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Statement at the UNSC High-level Briefing on Ukraine

Thank you Madam President and Secretary-General Guterres.


One week ago, I stood on a deck of a cargo ship in the Port of Odesa, watching 46,000 tonnes of grain being loaded, bound for Bangladesh. That same day, the total amount of grain exported from Ukrainian ports through the Black Sea Grain Initiative, had reached 3 million tonnes.


Ukrainian and UN staff in Odesa spoke to me of their plans to reach 4 million tonnes of grain per month.


Secretary General, as you have said so eloquently, those ships carry not just grain, but the rare commodity of hope. And they represent something else, too – the power of multilateralism.


In the midst of conflict, the UN and the Government of Turkiye negotiated a deal to get desperately needed grain out of Ukraine, and onto world markets. This happened through dialogue.


Through using the systems and structures and norms and institutions that we have painstakingly built over decades, to resolve differences, to find solutions, and to deliver for our citizens. These are the principles and institutions that we – all of us around this table – have a solemn commitment to uphold.


Madam President, let me recall another moment of hope.

In January of this year, the Leaders of the five Nuclear Weapons States - including Russia - declared that ‘a nuclear war cannot be won and can never be fought’.


Those five leaders - including President Putin - committed to ‘avoid military confrontations, strengthen stability and predictability, increase mutual understanding and confidence and pursue constructive dialogue with mutual respect’.


Just 6 weeks later, Russia launched an unwarranted and illegal further invasion of Ukraine – of another sovereign UN Member State; of a neighbour. And now, this week, President Putin again issues threats to use nuclear weapons.


Let us be absolutely clear. Russia's invasion of Ukraine is the antithesis of the principles of the UN Charter. It is a grave violation of international law. It is an attempt to change internationally-recognised borders by use of force. And no sham referendums can change that basic fact. It cannot be allowed to stand.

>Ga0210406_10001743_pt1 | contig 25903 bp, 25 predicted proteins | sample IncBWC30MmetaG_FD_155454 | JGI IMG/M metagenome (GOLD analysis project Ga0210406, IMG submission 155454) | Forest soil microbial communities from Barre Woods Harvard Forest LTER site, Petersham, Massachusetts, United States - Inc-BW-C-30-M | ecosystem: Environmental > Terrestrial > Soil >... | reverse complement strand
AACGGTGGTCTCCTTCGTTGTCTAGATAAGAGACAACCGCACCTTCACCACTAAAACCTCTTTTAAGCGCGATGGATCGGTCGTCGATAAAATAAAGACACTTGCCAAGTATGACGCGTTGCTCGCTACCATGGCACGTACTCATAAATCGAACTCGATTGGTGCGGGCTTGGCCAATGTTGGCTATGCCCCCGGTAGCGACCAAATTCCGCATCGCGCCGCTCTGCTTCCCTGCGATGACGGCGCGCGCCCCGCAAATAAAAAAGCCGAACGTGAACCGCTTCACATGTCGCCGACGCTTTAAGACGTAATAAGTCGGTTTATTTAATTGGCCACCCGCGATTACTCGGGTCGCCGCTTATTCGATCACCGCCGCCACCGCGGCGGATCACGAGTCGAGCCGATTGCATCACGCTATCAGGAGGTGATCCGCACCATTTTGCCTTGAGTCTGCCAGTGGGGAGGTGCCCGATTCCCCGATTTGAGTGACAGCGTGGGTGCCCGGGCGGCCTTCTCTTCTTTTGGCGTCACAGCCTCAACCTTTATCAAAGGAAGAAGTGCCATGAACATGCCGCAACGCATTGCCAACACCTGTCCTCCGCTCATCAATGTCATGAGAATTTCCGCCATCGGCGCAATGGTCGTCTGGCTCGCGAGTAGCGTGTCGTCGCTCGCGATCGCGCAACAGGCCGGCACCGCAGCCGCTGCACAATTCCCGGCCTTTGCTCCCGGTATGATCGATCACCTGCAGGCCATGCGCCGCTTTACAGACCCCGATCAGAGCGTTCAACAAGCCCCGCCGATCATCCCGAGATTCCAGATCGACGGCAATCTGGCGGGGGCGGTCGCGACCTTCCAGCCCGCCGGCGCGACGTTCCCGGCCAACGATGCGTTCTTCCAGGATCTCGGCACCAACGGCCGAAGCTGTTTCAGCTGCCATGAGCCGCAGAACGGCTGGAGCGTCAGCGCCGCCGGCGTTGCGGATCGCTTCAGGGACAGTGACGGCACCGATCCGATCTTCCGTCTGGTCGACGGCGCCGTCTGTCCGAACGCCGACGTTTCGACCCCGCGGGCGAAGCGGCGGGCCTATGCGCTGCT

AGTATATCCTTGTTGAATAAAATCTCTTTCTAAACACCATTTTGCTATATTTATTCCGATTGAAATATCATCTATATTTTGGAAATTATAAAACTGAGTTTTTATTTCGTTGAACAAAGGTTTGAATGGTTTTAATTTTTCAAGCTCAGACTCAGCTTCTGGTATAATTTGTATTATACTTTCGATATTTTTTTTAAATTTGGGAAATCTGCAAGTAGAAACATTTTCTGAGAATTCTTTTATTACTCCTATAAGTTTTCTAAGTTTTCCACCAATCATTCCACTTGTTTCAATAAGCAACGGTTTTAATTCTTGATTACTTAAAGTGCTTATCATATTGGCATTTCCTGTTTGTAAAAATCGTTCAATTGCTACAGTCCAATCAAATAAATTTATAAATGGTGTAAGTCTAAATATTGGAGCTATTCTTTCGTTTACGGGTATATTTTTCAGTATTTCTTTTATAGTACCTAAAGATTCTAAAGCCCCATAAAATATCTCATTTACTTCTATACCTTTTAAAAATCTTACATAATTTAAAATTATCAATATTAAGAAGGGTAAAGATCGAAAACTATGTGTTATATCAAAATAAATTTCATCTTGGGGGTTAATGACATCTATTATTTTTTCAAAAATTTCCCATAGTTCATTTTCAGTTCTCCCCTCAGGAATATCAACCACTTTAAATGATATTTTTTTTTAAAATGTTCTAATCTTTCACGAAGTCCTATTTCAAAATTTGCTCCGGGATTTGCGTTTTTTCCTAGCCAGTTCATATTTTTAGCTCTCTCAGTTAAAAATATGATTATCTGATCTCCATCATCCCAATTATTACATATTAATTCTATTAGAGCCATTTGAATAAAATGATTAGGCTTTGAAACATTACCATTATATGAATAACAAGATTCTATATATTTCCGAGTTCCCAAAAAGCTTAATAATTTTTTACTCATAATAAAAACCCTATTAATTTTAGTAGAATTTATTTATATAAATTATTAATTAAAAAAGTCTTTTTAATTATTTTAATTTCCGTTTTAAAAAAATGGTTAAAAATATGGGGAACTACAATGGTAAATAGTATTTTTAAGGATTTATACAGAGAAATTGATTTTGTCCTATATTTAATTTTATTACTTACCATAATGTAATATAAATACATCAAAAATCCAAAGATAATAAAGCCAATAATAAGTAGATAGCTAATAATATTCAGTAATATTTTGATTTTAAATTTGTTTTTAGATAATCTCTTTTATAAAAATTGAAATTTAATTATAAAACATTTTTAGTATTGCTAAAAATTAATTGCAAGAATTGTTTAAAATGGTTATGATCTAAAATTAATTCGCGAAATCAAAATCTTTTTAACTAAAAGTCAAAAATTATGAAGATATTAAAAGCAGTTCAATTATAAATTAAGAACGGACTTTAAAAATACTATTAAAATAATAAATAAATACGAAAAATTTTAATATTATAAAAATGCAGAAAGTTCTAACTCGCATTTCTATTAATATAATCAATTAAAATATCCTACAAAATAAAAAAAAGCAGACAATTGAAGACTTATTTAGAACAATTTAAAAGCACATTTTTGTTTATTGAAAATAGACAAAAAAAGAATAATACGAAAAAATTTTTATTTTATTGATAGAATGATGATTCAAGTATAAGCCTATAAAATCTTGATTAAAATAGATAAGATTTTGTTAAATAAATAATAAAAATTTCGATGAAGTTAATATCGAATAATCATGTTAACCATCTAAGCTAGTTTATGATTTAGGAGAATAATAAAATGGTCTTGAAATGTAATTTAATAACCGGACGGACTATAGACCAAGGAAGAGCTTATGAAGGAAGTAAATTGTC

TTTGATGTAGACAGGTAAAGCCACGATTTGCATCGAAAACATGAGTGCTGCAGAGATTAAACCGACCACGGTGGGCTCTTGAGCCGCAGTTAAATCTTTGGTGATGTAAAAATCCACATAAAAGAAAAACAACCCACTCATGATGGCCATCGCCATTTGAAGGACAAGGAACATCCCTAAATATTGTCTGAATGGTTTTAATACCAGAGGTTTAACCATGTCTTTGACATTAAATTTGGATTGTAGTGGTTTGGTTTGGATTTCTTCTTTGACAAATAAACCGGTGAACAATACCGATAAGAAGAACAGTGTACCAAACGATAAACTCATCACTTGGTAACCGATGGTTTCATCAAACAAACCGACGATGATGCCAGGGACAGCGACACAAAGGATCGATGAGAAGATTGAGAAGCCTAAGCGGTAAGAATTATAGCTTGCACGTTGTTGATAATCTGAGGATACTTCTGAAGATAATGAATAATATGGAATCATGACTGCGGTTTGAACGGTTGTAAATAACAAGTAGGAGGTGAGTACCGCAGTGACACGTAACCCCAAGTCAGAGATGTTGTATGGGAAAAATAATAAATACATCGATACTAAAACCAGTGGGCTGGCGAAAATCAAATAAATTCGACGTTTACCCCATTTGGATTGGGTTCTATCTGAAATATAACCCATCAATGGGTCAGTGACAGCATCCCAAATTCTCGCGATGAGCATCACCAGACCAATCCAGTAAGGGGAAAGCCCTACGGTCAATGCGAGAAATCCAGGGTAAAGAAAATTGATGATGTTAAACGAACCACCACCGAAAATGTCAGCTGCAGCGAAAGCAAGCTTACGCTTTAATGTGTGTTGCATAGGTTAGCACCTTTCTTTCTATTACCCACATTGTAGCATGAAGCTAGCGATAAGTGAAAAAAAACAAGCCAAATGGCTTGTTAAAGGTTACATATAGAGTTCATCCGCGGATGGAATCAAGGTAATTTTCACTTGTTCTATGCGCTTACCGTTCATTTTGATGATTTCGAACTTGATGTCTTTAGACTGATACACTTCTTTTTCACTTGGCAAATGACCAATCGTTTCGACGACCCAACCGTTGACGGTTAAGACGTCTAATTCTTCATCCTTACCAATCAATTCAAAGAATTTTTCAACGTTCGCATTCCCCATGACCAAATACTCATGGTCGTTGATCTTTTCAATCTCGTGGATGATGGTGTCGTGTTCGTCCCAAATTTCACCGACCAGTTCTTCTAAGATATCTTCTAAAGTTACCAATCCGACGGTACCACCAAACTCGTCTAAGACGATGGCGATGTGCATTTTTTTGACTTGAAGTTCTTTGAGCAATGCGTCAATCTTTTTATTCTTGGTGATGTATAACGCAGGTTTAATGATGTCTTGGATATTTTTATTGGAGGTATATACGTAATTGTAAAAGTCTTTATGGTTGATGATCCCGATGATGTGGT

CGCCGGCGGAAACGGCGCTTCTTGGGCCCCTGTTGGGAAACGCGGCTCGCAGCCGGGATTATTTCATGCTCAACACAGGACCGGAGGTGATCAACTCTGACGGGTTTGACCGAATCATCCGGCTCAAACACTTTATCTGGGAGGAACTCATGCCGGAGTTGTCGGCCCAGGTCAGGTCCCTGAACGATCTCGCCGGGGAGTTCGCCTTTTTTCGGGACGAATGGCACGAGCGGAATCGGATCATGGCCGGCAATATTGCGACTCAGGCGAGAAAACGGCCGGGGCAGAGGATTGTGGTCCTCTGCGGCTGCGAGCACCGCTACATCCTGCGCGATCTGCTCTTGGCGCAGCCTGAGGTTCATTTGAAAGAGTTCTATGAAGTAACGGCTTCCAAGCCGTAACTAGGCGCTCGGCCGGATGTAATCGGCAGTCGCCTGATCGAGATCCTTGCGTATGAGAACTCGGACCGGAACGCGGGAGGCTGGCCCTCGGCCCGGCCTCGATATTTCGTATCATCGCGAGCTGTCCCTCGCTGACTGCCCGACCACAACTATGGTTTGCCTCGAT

If we fail to hold Russia accountable, we send a signal to large, powerful countries that they can prey on their neighbours with impunity, which is something that every nation on earth should take note of.


This is why Ireland, yesterday, filed a declaration of intervention at the International Court of Justice, in Ukraine’s case against Russia. It is why we are intervening in Ukraine’s case against Russia at the European Court of Human Rights.


It is why we have supported action at the OSCE, the Council of Europe, the UN General Assembly and the Human Rights Council, to hold Russia accountable for what it’s doing. It’s why, with 42 other States Parties of the International Criminal Court, we referred the Situation in Ukraine to the ICC Prosecutor, who is with us here today.


It is why we support Ukraine’s efforts to establish a compensation and reparations mechanism. And it is why we will work with Ukraine, and other partners, to examine how we can hold Russia accountable for the Crime of Aggression.


But it is also why this Council collectively must consider how it acts to protect the principles and purposes of the UN Charter itself. No one country, no matter how big or powerful, should have the ability to veto the application of international law, for its own aims.


Madam President, I said at this Council in April that without accountability, there is no hope for a sustainable peace; not in Ukraine, not anywhere. And I repeat that today.


I also recalled here in April the shocking evidence I saw in Bucha of Russian forces’ disregard for international humanitarian law. That was no fabrication. The bodies that I saw tell a story.


Five months later, more mass graves are being discovered in Izium and in other areas that were, until recently, under Russian occupation.


Attacks by Russian forced on civilians, and on civilian infrastructure, have intensified further since then. The devastating impact of explosive weapons in populated areas is ever more evident - with tens of thousands of homes, hospitals and schools destroyed.


This is why Ireland is seeking the wide endorsement by States of the Political Declaration on Explosive Weapons in Populated Areas, at a High-Level adoption conference in Dublin in November.


Madam President

Millions of civilians in Ukraine and beyond are being potentially put at risk by Russia’s occupation of the Zaporizhzhia Nuclear Power Plant. I want to repeat the demand of last week’s IAEA Board of Governors: – Russia must immediately cease all actions against the Zaporizhzhia nuclear power plant.


Ukrainian authorities must regain full control. The last thing the world needs now is a nuclear accident.


Madam President

This conflict can and will end. Our collective responsibility to the UN Charter, to the pacific settlement of disputes, to the maintenance of international peace and security, demands that it end sooner rather than later.


The path to peace is clear. The country that made a deliberate decision to start this conflict must now make the decision to bring it to an end. Russia must withdraw its forces from the sovereign territory of a fellow UN Member State.


It must be held accountable for its actions, through the international bodies and structures that we together have created for this purpose.


It is not solely about Ukraine and its future. This is about the entirety of the UN membership. All of us and all of our countries. If we do not reject Russia’s actions in the clearest and most stark terms, we allow the world to be governed by force, and not through dialogue and the application of international law.


Madam President, this Council must take the lead

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